3. Results and Discussion

3.1. Phase Compositions

The as-prepared Mo2C, MAPbI3, and Mo2C@MAPbI3 powders were analyzed by XRD as shown in Figure 1(a). The as-prepared Mo2C and MAPbI3 powders have identical XRD patterns with those of standard ones, indicating the successful formation of single-phase compounds [26, 33]. The Mo2C@MAPbI3 powders contain both reflections from Mo2C and MAPbI3, suggesting the coexistence of both compounds. For instance, the main reflection of Mo2C around 39° can be easily identified for Mo2C@MAPbI3 powders whose intensity monotonically increased with the amounts of Mo2C introduced. The facile formation of Mo2C@MAPbI3 composites can be rationalized by the opposite zeta potentials of Mo2C and MAPbI3 [37], as shown in Figure 1(b). The strong coulombic force between Mo2C and MAPbI3 would enable firm interconnections among their particles which are further investigated by microscopic analysis.

3.2. Microstructures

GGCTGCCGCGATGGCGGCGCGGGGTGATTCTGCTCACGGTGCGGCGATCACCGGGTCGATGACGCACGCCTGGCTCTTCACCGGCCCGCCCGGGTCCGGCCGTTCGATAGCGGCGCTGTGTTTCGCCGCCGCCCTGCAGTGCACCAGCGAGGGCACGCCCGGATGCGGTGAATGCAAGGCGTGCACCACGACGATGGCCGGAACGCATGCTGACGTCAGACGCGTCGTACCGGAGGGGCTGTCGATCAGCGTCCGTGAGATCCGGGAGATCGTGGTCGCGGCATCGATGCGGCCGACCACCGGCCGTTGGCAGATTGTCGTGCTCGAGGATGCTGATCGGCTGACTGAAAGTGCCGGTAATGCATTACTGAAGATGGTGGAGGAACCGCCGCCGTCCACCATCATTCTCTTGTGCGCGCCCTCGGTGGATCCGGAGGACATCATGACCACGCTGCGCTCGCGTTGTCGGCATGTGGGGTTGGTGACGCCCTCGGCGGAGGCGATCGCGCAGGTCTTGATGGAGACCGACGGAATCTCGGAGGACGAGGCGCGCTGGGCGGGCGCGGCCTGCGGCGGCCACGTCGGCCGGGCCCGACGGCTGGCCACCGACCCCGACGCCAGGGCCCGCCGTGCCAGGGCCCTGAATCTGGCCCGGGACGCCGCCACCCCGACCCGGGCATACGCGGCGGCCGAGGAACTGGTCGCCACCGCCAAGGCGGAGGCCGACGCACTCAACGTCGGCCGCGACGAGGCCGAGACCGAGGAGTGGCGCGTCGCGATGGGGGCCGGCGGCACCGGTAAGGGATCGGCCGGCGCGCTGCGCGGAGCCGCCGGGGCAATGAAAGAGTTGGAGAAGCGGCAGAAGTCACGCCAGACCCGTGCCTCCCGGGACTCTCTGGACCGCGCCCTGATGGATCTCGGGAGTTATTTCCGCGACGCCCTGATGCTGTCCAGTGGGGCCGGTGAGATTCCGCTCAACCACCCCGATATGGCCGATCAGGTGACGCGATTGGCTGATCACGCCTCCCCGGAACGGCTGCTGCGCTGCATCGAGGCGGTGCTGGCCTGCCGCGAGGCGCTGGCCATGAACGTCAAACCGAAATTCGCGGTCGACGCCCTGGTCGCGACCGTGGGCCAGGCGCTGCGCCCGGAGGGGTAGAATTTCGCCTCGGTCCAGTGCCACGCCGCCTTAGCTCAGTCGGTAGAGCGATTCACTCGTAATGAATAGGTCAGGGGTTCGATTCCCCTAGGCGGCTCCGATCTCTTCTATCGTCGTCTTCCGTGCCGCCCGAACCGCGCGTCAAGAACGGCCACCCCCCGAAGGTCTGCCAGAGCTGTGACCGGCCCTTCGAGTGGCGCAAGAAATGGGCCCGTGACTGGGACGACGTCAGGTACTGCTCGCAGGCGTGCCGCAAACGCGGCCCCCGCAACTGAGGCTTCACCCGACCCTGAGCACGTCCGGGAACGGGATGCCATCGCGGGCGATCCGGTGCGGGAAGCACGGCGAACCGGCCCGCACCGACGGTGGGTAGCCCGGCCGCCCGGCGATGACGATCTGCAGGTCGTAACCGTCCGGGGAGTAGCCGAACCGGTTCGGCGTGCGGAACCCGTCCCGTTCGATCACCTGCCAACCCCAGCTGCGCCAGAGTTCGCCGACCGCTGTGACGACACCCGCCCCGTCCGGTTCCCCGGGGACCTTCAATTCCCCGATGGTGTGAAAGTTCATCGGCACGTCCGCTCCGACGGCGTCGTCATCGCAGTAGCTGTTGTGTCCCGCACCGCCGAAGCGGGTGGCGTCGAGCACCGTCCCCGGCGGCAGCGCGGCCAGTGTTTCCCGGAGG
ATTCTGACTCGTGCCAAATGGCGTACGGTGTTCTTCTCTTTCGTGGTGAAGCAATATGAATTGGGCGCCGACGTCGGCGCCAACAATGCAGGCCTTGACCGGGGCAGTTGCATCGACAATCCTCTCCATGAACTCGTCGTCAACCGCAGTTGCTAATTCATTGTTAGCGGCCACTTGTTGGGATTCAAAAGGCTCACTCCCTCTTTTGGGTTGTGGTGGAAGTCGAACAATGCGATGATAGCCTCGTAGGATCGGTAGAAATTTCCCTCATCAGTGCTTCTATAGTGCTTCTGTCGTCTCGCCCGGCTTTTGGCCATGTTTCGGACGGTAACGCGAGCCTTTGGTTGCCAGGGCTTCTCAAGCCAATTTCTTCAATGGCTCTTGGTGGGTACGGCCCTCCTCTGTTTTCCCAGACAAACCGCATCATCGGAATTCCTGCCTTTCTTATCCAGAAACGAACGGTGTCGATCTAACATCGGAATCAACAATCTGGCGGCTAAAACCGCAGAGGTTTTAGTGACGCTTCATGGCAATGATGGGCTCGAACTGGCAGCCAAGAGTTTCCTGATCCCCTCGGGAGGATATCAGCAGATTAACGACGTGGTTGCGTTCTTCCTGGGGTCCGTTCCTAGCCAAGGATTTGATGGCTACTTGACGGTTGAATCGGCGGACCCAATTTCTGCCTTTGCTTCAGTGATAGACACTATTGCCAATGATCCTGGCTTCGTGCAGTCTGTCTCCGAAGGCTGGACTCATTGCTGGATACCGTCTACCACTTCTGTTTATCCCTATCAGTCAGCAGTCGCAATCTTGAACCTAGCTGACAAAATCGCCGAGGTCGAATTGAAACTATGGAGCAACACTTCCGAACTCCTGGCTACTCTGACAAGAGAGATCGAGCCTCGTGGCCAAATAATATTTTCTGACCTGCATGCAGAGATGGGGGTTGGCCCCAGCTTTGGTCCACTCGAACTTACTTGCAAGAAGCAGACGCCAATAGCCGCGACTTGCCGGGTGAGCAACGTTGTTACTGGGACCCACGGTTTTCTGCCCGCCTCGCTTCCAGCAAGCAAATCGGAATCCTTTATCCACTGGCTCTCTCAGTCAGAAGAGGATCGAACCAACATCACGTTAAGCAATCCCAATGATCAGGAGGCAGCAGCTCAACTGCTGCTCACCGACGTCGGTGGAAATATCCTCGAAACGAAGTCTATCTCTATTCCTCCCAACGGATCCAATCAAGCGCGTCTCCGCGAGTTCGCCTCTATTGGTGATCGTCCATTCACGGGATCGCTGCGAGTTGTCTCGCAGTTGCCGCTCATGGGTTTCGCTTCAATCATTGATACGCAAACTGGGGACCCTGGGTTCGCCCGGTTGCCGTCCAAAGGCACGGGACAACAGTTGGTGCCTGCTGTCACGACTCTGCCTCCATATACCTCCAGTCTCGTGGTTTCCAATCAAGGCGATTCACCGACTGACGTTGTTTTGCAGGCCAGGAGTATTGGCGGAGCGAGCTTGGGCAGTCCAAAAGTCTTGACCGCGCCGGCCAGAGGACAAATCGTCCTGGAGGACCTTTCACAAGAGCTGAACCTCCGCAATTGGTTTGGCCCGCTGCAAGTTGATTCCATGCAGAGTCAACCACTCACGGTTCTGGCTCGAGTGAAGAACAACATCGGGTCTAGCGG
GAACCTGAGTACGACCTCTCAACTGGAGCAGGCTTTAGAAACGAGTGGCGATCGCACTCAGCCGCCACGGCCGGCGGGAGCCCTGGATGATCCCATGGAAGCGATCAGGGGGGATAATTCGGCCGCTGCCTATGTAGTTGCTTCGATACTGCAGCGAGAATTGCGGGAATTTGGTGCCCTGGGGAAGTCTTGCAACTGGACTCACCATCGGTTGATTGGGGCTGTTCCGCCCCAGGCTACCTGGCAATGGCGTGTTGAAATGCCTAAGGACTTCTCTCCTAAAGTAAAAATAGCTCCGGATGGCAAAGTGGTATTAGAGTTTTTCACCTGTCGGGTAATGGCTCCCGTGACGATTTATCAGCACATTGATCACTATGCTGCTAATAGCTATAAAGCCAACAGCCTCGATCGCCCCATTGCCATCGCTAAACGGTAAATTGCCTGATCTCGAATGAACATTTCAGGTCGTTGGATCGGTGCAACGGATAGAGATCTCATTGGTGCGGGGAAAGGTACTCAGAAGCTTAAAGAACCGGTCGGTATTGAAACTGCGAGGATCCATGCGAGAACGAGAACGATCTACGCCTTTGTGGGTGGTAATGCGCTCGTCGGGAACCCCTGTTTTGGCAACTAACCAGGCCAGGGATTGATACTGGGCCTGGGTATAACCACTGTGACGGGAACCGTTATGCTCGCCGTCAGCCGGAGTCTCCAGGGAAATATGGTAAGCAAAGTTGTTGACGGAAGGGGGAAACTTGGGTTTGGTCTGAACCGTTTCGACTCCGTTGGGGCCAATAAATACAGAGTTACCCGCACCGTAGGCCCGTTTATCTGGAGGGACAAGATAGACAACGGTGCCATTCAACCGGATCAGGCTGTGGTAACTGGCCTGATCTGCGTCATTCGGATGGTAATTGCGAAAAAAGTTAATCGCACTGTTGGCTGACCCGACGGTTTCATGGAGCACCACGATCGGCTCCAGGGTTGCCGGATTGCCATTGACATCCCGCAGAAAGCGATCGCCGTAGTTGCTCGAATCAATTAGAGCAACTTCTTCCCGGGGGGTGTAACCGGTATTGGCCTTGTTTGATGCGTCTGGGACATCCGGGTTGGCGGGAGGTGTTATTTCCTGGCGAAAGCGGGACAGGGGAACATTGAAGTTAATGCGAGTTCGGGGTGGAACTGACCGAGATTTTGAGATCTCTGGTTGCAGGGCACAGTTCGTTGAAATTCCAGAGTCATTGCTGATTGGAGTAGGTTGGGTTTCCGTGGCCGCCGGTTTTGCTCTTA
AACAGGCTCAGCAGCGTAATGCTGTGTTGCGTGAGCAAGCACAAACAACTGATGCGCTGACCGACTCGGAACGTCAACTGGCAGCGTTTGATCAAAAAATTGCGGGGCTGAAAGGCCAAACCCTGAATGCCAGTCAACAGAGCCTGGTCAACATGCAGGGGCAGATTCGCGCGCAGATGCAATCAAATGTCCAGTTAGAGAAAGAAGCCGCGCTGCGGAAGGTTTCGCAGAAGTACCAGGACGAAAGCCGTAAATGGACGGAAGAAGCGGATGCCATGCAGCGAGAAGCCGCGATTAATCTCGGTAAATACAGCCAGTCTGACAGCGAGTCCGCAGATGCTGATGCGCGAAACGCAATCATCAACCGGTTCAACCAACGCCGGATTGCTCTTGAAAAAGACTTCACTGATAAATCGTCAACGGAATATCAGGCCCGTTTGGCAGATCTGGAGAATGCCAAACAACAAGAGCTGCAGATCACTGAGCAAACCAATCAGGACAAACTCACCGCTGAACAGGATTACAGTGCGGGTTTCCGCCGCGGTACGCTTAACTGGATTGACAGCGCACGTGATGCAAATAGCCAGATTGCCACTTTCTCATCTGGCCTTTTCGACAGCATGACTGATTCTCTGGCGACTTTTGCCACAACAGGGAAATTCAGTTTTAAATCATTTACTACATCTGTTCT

The FE-SEM images of Mo2C, MAPbI3, and Mo2C@MAPbI3 are displayed in Figure S1, Figure S2, and Figure 2. As shown in Figure S1, the as-prepared Mo2C comprises spherical nanoparticles with a size of about 50 nm. The pristine MAPbI3, however, is composed of bulky particles of 10~20 micrometers with a smooth surface (Figure S2). Further loading Mo2C onto MAPbI3 results in intriguing microstructures where small Mo2C granules adhere tightly to the surface of MAPbI3 (Figures 2(a) and 2(b)). The dispersion of Mo2C at the surface of MAPbI3 is homogeneous as indicated by EDS elemental mapping analysis (Figure 2(c)). These observations are fully consistent with previous deductions that there are strong interconnections between Mo2C and MAPbI3. Such a strong interplay is highly beneficial for charge migration across the interfaces and highly desired for photocatalytic reactions [38, 39]. The corresponding EDS spectra of 10% Mo2C@MAPbI3 composites are shown in Figure S3 in which the content of Pb, I, and Mo is consistent with nominal compositions (Table S1). The Mo2C@MAPbI3 composites were further inspected under TEM conditions. Figure S4a illustrates the TEM image of the 10% Mo2C@MAPbI3 composites. Unlike MAPbI3 which normally has a smooth surface, 10% Mo2C@MAPbI3 clearly has small nanoparticles on its surfaces. HRTEM image suggests that these nanoparticles belong to Mo2C according to the lattice fringe of 0.228 nm, which correspond well with the (101) planes of hexagonal Mo2C (Figure S4b) [40]. It is worth noting that Mo2C nanoparticles attached to MAPbI3 in a face-to-face manner, confirming the strong linkage between Mo2C and MAPbI3 [41, 42]. Thereby, we have successfully fabricated Mo2C@MAPbI3 composites with intimate contact between different moieties. As a result, the specific surface area of Mo2C@MAPbI3 composites is much higher than that of pristine MAPbI3 (0.1 m2/g) due to the presence of Mo2C nanoparticles with high specific surface area (12.11 m2/g) (Figure S5, Table S2) [43].